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Take-off performance part 4 – The continued take-off

The first of the three phases associated with any take-off in an airliner, be it carrying passengers or freight, dealt with the “low speed” rejected take-off. During this phase,  which commences when the thrust levers are advanced at the beginning of the take-off roll, up to somewhere around 80 to 90 knots, a take-off may be rejected for a multitude of different malfunctions or abnormal occurrences.

The second phase of the take-off run was from this speed of 80 to 90 knots right up to just short of V1, during which a take-off should only be rejected  for: A Fire or a Fire Warning, an Engine Failure, a Predictive Wind-shear Warning, or the perception that the aircraft would be unsafe or unable to fly.

The third phase begins at V1. If a take-off is going to need to be rejected, then the actions associated with the procedure that must be followed, have to be commenced BEFORE the V1 speed is attained. Therefore, from V1 onwards, the take-off must be continued.

Depending on what has in fact happened to put the safety of the aircraft in jeopardy, the pilots are now committed to continuing with the take-off. The aircraft needs to continue  accelerating until the “rotation speed” (Vr), is achieved.

In the event that an engine has failed, the aircraft should be  able to do this. Naturally, the rate of acceleration will reduce immediately. However, the flight testing that was done during the type certification  and the data that was obtained therefrom, give the assurance that the Vr will be achieved and that the aircraft will get airborne and cross the upwind threshold of the runway at a height of at least 35 feet and at a V2 speed that is no less than 1.2 of the stall speed for the flap and slat settings that is being used for that take-off.

Once all of the requirements in terms of height and speed have  been achieved AND the landing gear is fully retracted, the “FIRST SEGMENT” of the climb is said to be complete.

The “SECOND SEGMENT” of the climb now begins. The landing gear would be fully retracted and the operative engines would be at TAKE-OFF THRUST, with the flaps and slats remaining in the take-off configuration.  This segment ends at a minimum of 400 feet above the airport elevation, or, if there are obstacles or rising terrain ahead, at a specified height that is appropriately higher. Only once this height has been achieved may the aircraft be accelerated so that the flaps and slats can be retracted.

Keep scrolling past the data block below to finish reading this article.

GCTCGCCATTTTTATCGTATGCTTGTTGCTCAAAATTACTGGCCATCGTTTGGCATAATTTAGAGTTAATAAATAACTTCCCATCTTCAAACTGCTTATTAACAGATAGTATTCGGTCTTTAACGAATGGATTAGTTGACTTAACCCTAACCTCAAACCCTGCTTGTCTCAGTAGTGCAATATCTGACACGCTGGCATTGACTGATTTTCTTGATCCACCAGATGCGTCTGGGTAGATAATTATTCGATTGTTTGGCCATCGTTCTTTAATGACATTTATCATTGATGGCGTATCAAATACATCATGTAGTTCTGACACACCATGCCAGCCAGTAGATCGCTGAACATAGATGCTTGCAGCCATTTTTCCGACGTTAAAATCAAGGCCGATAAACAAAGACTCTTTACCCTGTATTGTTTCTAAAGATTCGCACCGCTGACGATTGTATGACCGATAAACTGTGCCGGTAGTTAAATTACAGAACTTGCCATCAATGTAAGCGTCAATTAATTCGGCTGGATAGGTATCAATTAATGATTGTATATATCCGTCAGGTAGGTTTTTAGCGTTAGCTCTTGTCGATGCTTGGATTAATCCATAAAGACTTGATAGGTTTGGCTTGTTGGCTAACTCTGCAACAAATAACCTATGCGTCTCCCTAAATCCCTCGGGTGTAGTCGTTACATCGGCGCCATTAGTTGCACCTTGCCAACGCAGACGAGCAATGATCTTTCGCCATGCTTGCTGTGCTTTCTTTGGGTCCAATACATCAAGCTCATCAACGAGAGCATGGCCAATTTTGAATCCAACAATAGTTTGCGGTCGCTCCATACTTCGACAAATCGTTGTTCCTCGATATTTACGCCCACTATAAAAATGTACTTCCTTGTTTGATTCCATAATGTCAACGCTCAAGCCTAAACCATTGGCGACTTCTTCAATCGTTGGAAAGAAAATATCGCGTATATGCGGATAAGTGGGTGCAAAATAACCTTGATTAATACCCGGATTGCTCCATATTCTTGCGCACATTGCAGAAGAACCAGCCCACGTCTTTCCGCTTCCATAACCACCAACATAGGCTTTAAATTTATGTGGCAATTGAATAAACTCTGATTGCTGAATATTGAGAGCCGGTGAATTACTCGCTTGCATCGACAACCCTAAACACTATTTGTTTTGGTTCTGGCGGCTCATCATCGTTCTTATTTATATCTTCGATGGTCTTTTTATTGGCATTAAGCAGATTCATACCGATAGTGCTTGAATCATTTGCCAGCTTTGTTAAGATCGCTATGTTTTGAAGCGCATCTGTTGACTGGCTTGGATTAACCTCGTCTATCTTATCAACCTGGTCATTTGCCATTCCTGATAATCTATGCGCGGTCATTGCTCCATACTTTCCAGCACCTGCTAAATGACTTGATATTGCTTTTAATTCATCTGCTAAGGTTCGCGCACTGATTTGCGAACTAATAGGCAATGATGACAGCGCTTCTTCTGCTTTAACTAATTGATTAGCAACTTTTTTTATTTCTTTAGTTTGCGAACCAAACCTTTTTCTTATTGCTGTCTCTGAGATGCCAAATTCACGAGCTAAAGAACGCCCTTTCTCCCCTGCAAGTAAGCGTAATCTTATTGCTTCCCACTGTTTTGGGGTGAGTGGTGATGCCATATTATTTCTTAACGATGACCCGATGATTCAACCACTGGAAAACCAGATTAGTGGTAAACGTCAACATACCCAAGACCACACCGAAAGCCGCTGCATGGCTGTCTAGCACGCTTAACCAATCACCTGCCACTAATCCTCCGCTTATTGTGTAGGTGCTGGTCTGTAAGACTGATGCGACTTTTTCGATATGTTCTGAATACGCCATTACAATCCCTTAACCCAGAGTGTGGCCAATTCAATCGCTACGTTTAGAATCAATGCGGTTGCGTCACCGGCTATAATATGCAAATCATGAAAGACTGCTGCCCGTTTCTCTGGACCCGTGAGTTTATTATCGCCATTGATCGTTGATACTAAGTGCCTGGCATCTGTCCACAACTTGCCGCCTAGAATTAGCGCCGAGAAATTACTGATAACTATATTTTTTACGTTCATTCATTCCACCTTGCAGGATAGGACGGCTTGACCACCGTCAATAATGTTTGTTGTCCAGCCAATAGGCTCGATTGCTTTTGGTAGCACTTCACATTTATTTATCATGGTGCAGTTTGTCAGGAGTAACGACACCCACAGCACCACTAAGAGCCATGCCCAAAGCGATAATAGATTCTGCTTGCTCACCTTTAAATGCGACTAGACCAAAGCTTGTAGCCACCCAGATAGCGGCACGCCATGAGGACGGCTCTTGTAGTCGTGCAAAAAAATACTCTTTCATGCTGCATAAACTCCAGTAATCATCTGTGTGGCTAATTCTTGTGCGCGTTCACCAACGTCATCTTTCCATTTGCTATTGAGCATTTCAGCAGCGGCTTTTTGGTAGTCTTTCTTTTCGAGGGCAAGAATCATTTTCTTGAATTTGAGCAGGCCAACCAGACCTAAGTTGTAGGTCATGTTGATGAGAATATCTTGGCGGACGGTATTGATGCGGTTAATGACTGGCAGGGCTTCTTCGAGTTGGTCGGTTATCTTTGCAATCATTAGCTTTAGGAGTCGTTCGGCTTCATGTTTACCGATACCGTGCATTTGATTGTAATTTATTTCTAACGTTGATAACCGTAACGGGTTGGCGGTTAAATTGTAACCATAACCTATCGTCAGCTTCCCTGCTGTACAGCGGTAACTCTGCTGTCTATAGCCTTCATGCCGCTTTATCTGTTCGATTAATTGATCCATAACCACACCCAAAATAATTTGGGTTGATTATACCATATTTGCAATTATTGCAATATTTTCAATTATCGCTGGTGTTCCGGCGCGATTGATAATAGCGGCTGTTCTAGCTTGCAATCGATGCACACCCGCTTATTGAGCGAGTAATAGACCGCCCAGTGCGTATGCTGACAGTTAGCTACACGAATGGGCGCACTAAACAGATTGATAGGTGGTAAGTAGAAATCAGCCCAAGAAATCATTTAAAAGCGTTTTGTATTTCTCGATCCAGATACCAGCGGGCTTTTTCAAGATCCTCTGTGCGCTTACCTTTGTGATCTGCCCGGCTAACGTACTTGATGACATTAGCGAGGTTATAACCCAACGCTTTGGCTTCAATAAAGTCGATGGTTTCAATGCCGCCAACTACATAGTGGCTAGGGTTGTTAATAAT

An aircraft that is operating with one of its engines that has failed, is very vulnerable during the second segment of the climb. It therefore needs, very definitely, to be able to maintain a certain climb gradient. This climb gradient is given as a percentage and not as a climb path in degrees.  A 2.5 %  climb gradient would mean that for every 100 feet that the aircraft travels forwards, it would need to climb two and a half feet. The climb gradients that are specified depend  on the number of engines an aircraft had to start with, and then the number of them that  it would therefore  still have operating  after the failure of one of them had occurred. The regulations require second segment climb gradient  capabilities  of 2.4, 2.7 and 3% for two, three and four engine aircraft respectively.

During the second segment of the climb, the aircraft must be able to maintain a climb gradient that ensures that it will clear any obstacles that lie ahead of it on the outbound track. The vertical clearance from these obstacles should be no less than 50 feet and the horizontal clearance should be a minimum distance of 62 meters within the airport boundary and 95 meters outside of the airport environs.Perfect directional control is therefore of paramount importance. 

The THIRD SEGMENT of the climb occurs at a specified height above the airport elevation and this is when the aircraft accelerates so that the flaps and slats may be retracted, up to a point where the aircraft is “clean” and begins with the en-route climb segment. Two options would then present themselves. The flight crew, weather permitting, will either return to the airport they took off from, or they will divert to the airport that they nominated as a take-off alternate.

So…There you have it! All multi-engined transport category aircraft (Part 121) have continued climb capability after an engine has failed. Going back to where we started on the subject of “Take-off Performance”, it was stated that the medium twin engine Part 23 aircraft that we all love so much, DO NOT HAVE guaranteed continued climb capability after the failure of an engine on a take-off. Flying these types of aircraft, the best that a pilot can do to seek and ensure a higher level of safety for the flight, is to attempt to keep the aircraft’s weight down  and then also to take a careful look at the topography and obstacles in the vicinity of the airfield, so that a workable plan of action would be somewhat  available should this be required.